Question: Does the Smith decision give older workers the same protection against unintentional acts of discrimination ("disparate impact") that are given to women, blacks, and members of other groups that sue under Title VII of the Civil rights Act of 1964?
Answer: No. In Smith, the Court clarified that the defense to a disparate impact case is less burdensome than under Title VII. Under Title VII, an employer must establish "business necessity" for the policy or practice that results in the disparate impact. Under the ADEA, employers need only establish that the policy or practice is "reasonable."
Question: If an employee alleges an employer's policy or action violated the employee's rights under the ADEA, can the employer prevail under the ADEA if the employer can show that it acted based on a "reasonable factor other than age"?
Answer: Yes. For example, an employer may disqualify applicants for a job if they don't have the requisite educational degree. However, to be lawful, the "reasonable factor other than age," must be applied equally; it cannot, in any way, include age; and it must be job-related.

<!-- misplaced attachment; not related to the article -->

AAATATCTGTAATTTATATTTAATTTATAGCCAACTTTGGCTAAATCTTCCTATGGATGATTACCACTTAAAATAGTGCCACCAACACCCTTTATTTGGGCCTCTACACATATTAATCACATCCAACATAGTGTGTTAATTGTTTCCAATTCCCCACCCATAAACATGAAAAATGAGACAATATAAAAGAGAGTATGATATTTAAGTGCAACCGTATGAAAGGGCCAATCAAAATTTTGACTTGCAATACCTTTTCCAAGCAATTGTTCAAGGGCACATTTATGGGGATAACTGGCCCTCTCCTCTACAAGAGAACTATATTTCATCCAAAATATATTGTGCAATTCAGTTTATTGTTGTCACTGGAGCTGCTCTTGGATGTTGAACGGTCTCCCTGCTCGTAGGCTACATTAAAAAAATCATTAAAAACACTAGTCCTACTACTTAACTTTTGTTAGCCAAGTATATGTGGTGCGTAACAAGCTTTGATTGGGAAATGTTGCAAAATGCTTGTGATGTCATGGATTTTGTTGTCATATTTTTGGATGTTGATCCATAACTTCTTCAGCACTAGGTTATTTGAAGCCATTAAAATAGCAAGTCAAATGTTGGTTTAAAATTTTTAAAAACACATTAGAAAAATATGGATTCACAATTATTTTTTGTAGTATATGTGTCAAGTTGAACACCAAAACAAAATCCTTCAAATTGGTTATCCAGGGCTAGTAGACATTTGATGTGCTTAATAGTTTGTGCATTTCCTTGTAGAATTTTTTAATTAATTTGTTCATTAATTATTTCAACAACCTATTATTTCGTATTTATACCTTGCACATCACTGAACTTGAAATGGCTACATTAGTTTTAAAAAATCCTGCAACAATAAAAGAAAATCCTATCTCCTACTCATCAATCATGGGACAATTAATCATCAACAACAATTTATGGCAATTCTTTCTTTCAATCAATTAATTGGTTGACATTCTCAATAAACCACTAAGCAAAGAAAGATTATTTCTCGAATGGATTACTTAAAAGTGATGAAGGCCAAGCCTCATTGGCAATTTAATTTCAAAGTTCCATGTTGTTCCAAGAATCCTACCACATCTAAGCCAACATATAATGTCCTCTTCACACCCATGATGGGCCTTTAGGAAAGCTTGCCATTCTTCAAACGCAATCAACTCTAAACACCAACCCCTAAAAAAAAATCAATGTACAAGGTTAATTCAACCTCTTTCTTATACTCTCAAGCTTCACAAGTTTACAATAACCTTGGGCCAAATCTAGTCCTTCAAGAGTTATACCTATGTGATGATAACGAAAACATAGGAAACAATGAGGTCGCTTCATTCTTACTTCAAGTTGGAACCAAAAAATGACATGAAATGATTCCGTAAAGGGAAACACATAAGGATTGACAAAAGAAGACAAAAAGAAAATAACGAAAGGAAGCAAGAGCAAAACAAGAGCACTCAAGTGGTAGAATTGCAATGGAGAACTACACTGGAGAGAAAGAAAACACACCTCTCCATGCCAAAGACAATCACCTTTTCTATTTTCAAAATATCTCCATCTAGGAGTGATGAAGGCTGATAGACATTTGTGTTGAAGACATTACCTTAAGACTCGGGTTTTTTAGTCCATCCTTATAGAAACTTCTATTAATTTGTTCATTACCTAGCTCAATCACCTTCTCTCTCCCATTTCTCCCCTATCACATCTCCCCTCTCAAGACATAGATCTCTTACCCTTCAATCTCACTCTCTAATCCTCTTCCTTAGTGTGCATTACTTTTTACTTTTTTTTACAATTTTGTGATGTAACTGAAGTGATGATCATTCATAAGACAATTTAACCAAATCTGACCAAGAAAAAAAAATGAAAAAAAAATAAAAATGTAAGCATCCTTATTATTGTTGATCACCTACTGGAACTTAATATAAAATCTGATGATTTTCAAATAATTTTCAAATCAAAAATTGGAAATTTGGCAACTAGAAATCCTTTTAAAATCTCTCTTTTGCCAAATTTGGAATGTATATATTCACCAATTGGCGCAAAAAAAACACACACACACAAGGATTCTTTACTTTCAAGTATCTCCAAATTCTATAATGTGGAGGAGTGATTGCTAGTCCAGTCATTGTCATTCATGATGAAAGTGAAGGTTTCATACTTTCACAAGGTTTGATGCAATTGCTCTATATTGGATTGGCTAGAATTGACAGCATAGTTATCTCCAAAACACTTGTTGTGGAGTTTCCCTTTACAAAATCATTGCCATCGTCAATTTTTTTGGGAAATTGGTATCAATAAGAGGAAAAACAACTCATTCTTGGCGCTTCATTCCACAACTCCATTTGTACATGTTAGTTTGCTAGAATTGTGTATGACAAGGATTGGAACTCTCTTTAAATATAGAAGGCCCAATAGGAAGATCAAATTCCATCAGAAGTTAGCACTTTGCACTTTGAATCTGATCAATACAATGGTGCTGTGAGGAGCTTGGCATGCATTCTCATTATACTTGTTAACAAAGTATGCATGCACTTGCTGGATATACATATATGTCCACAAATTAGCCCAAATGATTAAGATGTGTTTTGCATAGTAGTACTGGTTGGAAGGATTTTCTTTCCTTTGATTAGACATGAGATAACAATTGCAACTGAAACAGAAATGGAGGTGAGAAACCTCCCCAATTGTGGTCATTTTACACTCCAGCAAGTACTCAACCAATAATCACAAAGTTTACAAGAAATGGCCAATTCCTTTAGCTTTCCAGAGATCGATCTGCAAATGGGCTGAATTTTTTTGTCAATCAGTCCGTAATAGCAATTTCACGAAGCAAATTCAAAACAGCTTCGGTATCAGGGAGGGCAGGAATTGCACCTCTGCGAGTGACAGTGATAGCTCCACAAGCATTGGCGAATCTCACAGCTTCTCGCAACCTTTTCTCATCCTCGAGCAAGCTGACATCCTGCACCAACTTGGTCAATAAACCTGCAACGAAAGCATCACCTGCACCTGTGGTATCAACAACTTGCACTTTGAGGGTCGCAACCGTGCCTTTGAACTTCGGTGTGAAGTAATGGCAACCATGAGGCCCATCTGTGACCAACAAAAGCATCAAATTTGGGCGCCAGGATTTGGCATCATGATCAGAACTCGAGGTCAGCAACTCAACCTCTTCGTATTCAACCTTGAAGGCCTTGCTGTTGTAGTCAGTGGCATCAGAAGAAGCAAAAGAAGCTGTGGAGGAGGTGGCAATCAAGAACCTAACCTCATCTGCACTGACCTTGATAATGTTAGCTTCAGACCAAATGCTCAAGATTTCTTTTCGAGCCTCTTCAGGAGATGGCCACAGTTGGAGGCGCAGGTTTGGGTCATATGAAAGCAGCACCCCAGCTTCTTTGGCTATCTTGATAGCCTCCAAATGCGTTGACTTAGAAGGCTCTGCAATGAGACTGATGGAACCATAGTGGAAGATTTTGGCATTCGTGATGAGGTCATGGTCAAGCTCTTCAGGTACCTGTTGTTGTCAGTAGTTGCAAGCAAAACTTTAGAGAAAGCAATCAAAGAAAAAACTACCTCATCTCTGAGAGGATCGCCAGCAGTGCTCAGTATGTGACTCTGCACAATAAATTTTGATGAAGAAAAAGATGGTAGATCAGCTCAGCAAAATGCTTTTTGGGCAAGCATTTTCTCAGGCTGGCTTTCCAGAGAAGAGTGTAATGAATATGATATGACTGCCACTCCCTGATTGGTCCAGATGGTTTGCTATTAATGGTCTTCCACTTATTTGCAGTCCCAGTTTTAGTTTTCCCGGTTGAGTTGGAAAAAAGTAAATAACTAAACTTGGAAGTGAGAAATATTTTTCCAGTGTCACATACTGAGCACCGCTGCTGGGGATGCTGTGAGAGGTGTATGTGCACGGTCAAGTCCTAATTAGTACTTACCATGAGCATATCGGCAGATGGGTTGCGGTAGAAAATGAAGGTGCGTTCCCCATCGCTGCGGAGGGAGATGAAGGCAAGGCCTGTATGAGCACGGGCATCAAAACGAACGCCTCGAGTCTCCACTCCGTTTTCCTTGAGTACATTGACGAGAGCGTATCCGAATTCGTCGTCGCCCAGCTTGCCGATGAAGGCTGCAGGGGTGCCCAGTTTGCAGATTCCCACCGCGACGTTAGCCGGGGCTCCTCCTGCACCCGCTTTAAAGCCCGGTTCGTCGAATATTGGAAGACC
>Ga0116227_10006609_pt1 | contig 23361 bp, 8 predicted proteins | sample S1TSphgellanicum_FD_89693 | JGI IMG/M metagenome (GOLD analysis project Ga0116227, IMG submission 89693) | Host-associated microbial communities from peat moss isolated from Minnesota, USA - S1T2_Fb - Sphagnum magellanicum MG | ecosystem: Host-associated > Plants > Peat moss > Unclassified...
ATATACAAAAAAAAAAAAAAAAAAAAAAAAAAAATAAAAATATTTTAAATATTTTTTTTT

Implementing programs and policies to attract and retain workers aged 40+ will become increasingly important and will present American businesses with new opportunities and challenges. Now that older workers have the right to challenge more subtle forms of age discrimination, regardless of intent, the Supreme Court decision is a reminder to evaluate your policies and practices to ensure that:
Employment practices are age-neutral.
They do not provide special benefits to one age group of employees over another.
They comply with the ADEA and other state and local age discrimination statutes.
How do your company's employment practices rate in age equity?